But when we are in a state of distress, we may experience either an acute (short-term) or chronic (long-term) stress response. An acute state of stress is immediate, intense, and will usually subside once the stressor is no longer present. Think: going to a job interview, being stuck in traffic, or having an argument with your spouse – these are all examples of acute stress. While it is normal to experience varying degrees of acute stress, some individuals may experience short-term side effects including:
- Muscle tension and pain
- Impaired memory and ability to concentrate
- Increased blood sugar levels
Unfortunately, acute stress can become a long-term issue when an individual experiences frequent stress or stress levels remain high long after the stressor is no longer present – this results in chronic stress. Some examples of chronic stress include experiencing ongoing challenges with a partner or family member, a highly demanding or unfulfilling job, or financial instability. Chronic stress and prolonged high cortisol levels can increase the risk of long-term negative health consequences such as:
- Immune system suppression
- Mood disorders (i.e. anxiety and depression)
- Digestive issues (i.e. IBS, ulcers)
- Chronic disease (i.e. cardiovascular disease)
- Cushing’s syndrome
- Insulin resistance
- Chronic inflammation
- Fertility issues
- Weight gain
Does cortisol cause weight gain?
Now that we know the 411 on cortisol and the associated health risks, what is the relationship between low cortisol levels and weight gain and what can you do about it? Let’s jump into the evidence.
While a moderate amount of stress is unlikely to cause increased weight gain, research suggests that prolonged elevated cortisol levels may have both physiological and psychological impacts on eating behaviours. For example, one small study on 59 healthy women found that participants ate more calories when exposed to stress and also had a higher preference towards sweet foods. Similarly, some evidence suggests that circulating glucose during stress increases the desire for high calorie foods. This may explain why we experience an increased appetite during times of stress and a preference towards sugary and high-fat foods.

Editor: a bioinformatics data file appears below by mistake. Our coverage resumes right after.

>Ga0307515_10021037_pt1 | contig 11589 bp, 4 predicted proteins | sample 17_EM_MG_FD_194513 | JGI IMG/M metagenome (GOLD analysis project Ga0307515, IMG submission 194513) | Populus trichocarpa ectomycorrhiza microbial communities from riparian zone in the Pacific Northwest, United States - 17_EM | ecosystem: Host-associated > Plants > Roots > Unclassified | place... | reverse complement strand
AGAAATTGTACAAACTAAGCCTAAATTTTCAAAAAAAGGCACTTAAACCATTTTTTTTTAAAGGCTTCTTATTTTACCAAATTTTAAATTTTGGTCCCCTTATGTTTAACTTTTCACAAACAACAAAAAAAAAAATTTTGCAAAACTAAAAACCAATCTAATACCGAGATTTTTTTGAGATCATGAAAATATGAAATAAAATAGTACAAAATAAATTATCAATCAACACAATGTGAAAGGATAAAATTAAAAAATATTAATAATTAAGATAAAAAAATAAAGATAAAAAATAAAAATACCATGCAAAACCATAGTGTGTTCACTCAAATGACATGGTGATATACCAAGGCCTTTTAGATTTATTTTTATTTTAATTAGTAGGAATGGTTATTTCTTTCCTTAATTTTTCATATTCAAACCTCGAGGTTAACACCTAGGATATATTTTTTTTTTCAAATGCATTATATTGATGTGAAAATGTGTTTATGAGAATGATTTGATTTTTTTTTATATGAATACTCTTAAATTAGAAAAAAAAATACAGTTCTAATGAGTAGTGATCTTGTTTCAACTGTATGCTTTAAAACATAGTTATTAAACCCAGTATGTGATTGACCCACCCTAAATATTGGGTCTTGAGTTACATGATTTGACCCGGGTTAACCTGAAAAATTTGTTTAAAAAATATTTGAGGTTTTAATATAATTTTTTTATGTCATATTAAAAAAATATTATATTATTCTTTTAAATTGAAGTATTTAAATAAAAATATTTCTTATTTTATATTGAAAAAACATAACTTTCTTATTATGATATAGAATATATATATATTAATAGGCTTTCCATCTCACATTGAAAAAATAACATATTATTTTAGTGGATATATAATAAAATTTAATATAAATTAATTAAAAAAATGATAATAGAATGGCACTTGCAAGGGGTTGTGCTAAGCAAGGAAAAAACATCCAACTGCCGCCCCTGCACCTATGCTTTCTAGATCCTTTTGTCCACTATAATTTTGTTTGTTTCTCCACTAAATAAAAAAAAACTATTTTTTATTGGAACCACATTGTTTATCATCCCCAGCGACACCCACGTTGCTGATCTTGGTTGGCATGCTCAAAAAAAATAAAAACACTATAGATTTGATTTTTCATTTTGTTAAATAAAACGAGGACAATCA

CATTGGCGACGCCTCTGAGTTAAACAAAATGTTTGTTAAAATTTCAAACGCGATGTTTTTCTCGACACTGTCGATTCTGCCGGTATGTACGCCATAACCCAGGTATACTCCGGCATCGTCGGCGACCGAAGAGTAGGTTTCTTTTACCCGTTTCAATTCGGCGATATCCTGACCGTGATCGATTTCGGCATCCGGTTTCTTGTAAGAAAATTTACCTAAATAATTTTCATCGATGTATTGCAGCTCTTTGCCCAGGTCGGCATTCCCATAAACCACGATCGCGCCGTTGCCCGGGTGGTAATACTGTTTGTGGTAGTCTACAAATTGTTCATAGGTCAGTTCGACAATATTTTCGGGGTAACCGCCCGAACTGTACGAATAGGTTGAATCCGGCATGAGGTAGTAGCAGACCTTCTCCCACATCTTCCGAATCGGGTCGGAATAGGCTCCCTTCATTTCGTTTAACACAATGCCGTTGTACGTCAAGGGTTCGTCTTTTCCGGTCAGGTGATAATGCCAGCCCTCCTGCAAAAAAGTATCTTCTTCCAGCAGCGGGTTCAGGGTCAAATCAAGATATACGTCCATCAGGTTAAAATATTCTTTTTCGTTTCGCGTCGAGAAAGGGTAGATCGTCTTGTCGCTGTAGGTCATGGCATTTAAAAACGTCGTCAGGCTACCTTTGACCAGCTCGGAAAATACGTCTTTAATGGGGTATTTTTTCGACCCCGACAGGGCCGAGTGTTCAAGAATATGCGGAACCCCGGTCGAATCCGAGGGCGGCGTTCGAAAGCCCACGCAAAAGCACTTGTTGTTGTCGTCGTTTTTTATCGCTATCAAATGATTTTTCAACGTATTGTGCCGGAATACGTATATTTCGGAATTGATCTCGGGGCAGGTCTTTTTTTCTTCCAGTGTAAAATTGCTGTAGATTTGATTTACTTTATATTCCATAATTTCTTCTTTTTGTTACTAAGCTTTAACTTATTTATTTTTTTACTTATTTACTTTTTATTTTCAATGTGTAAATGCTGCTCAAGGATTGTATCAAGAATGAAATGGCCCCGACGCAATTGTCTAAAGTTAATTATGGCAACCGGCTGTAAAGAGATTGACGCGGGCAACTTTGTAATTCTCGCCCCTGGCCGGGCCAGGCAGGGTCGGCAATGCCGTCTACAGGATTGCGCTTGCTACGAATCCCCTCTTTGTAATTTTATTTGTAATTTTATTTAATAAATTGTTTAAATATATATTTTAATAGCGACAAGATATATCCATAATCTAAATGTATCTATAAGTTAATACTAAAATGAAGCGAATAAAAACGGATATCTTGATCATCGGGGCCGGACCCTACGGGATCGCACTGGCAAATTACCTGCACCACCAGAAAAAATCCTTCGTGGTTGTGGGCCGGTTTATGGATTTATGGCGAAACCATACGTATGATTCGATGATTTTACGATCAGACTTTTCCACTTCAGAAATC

Increased Belly Fat
Research suggests that cortisol may be positively correlated with increased belly fat. This is because visceral fat (aka abdominal fat) has more cortisol receptors compared to subcutaneous fat (the fat that lies just below the skin’s surface). With that said, cortisol is able to more readily move stored fat into the abdominal area. This might also explain why individuals with higher central body fat tend to be more vulnerable to stress as their increased visceral fat may be an indicator of increased cortisol. One study also found that stressed participants burned 104 calories less from the same high-fat meal compared to non-stressed participants, which suggests that the body may metabolize fat much slower when under stress.